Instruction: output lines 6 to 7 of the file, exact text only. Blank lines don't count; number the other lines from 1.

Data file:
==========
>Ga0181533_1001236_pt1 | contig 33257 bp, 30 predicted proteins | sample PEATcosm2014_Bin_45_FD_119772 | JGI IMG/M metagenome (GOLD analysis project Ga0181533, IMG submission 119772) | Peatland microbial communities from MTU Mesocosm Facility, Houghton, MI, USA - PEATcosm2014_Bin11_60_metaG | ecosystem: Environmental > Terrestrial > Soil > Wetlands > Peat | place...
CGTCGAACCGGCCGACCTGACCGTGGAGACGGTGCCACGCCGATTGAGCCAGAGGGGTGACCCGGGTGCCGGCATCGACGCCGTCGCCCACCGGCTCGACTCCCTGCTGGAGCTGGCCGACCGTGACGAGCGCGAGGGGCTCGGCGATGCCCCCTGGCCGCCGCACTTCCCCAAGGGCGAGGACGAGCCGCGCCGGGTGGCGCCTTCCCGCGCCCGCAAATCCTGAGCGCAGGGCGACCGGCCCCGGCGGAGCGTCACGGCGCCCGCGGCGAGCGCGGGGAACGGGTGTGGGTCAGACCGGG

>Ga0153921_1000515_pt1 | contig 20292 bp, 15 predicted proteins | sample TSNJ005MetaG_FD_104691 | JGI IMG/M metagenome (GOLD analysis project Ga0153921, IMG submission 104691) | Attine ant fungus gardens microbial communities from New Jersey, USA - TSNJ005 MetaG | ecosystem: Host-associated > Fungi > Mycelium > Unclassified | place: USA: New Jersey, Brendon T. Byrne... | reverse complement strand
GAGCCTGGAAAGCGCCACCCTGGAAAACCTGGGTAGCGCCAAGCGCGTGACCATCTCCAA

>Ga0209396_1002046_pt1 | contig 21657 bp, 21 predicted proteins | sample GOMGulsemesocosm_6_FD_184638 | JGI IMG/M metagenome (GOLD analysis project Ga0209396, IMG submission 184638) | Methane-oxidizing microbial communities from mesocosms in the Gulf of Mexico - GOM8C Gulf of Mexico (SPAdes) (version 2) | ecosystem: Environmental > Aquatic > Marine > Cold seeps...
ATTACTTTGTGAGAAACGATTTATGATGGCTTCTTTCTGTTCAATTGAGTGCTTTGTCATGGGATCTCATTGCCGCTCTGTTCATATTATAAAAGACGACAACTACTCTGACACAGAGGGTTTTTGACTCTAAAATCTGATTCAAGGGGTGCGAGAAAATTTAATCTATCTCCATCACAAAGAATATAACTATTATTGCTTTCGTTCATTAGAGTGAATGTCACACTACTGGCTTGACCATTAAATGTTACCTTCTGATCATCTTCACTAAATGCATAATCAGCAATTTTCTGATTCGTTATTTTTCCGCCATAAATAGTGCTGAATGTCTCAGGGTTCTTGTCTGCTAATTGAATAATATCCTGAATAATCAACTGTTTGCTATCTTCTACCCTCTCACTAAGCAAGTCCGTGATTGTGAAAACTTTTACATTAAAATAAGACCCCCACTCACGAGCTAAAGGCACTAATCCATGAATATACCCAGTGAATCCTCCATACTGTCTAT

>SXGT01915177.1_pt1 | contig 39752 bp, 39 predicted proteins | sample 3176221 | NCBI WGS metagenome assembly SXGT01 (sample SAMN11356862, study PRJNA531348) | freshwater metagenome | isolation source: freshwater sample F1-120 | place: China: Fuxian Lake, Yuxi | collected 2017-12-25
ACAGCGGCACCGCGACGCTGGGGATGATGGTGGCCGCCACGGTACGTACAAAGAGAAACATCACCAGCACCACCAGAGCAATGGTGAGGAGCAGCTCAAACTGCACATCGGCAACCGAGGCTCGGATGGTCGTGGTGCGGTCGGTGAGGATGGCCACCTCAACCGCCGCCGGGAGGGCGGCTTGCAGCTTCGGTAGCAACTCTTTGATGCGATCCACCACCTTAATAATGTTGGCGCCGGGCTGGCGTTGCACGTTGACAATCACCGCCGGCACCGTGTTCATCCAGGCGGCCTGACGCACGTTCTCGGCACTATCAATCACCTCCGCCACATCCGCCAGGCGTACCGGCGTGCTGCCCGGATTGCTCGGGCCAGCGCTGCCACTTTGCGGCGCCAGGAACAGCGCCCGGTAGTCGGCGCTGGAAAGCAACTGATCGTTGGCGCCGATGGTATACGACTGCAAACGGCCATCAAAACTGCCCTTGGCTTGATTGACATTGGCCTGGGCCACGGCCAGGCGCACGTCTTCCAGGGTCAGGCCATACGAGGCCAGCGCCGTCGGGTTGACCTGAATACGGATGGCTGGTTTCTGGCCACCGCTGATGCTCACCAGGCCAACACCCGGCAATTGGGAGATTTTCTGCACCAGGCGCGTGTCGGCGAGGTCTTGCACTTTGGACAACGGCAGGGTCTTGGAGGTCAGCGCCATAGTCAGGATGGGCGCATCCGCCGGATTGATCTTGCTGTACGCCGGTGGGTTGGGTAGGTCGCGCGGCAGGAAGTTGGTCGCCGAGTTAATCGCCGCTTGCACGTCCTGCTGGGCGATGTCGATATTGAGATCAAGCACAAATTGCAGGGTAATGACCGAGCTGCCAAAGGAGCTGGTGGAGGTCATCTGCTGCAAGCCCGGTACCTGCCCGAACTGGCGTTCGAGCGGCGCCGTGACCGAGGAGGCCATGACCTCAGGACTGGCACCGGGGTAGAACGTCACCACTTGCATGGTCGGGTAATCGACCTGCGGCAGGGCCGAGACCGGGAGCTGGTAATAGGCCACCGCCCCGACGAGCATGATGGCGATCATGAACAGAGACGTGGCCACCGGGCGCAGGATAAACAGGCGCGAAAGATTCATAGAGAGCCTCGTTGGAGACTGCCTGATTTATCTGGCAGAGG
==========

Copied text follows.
ATTACTTTGTGAGAAACGATTTATGATGGCTTCTTTCTGTTCAATTGAGTGCTTTGTCATGGGATCTCATTGCCGCTCTGTTCATATTATAAAAGACGACAACTACTCTGACACAGAGGGTTTTTGACTCTAAAATCTGATTCAAGGGGTGCGAGAAAATTTAATCTATCTCCATCACAAAGAATATAACTATTATTGCTTTCGTTCATTAGAGTGAATGTCACACTACTGGCTTGACCATTAAATGTTACCTTCTGATCATCTTCACTAAATGCATAATCAGCAATTTTCTGATTCGTTATTTTTCCGCCATAAATAGTGCTGAATGTCTCAGGGTTCTTGTCTGCTAATTGAATAATATCCTGAATAATCAACTGTTTGCTATCTTCTACCCTCTCACTAAGCAAGTCCGTGATTGTGAAAACTTTTACATTAAAATAAGACCCCCACTCACGAGCTAAAGGCACTAATCCATGAATATACCCAGTGAATCCTCCATACTGTCTAT

>SXGT01915177.1_pt1 | contig 39752 bp, 39 predicted proteins | sample 3176221 | NCBI WGS metagenome assembly SXGT01 (sample SAMN11356862, study PRJNA531348) | freshwater metagenome | isolation source: freshwater sample F1-120 | place: China: Fuxian Lake, Yuxi | collected 2017-12-25